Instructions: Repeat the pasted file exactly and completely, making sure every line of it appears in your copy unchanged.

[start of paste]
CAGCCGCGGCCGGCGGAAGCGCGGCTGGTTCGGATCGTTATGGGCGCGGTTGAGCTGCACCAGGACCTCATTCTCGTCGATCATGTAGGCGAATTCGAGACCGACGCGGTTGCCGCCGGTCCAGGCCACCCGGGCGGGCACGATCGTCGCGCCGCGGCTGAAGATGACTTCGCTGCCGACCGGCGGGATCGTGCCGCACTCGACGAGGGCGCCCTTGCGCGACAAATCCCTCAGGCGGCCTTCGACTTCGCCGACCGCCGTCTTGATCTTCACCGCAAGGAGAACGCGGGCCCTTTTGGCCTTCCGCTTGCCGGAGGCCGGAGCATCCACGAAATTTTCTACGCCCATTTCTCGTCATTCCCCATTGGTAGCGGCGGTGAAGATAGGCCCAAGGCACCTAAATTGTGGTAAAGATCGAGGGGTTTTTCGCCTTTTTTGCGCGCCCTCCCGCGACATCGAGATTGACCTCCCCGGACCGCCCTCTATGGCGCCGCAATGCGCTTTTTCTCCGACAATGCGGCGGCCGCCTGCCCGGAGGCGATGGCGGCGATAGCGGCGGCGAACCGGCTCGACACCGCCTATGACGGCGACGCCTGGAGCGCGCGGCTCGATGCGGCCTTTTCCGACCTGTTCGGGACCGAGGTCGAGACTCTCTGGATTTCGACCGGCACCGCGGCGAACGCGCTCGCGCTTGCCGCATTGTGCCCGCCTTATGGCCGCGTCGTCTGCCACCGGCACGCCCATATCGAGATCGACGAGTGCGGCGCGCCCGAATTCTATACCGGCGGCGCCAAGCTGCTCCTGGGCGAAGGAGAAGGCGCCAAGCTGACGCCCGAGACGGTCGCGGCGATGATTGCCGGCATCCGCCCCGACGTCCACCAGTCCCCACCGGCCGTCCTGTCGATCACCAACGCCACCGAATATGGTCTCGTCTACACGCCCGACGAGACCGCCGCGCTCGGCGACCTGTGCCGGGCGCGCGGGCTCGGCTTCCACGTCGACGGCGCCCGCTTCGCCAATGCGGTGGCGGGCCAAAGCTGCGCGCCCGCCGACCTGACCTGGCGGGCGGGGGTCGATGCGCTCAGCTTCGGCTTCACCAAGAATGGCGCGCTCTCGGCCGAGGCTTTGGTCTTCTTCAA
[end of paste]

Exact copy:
CAGCCGCGGCCGGCGGAAGCGCGGCTGGTTCGGATCGTTATGGGCGCGGTTGAGCTGCACCAGGACCTCATTCTCGTCGATCATGTAGGCGAATTCGAGACCGACGCGGTTGCCGCCGGTCCAGGCCACCCGGGCGGGCACGATCGTCGCGCCGCGGCTGAAGATGACTTCGCTGCCGACCGGCGGGATCGTGCCGCACTCGACGAGGGCGCCCTTGCGCGACAAATCCCTCAGGCGGCCTTCGACTTCGCCGACCGCCGTCTTGATCTTCACCGCAAGGAGAACGCGGGCCCTTTTGGCCTTCCGCTTGCCGGAGGCCGGAGCATCCACGAAATTTTCTACGCCCATTTCTCGTCATTCCCCATTGGTAGCGGCGGTGAAGATAGGCCCAAGGCACCTAAATTGTGGTAAAGATCGAGGGGTTTTTCGCCTTTTTTGCGCGCCCTCCCGCGACATCGAGATTGACCTCCCCGGACCGCCCTCTATGGCGCCGCAATGCGCTTTTTCTCCGACAATGCGGCGGCCGCCTGCCCGGAGGCGATGGCGGCGATAGCGGCGGCGAACCGGCTCGACACCGCCTATGACGGCGACGCCTGGAGCGCGCGGCTCGATGCGGCCTTTTCCGACCTGTTCGGGACCGAGGTCGAGACTCTCTGGATTTCGACCGGCACCGCGGCGAACGCGCTCGCGCTTGCCGCATTGTGCCCGCCTTATGGCCGCGTCGTCTGCCACCGGCACGCCCATATCGAGATCGACGAGTGCGGCGCGCCCGAATTCTATACCGGCGGCGCCAAGCTGCTCCTGGGCGAAGGAGAAGGCGCCAAGCTGACGCCCGAGACGGTCGCGGCGATGATTGCCGGCATCCGCCCCGACGTCCACCAGTCCCCACCGGCCGTCCTGTCGATCACCAACGCCACCGAATATGGTCTCGTCTACACGCCCGACGAGACCGCCGCGCTCGGCGACCTGTGCCGGGCGCGCGGGCTCGGCTTCCACGTCGACGGCGCCCGCTTCGCCAATGCGGTGGCGGGCCAAAGCTGCGCGCCCGCCGACCTGACCTGGCGGGCGGGGGTCGATGCGCTCAGCTTCGGCTTCACCAAGAATGGCGCGCTCTCGGCCGAGGCTTTGGTCTTCTTCAA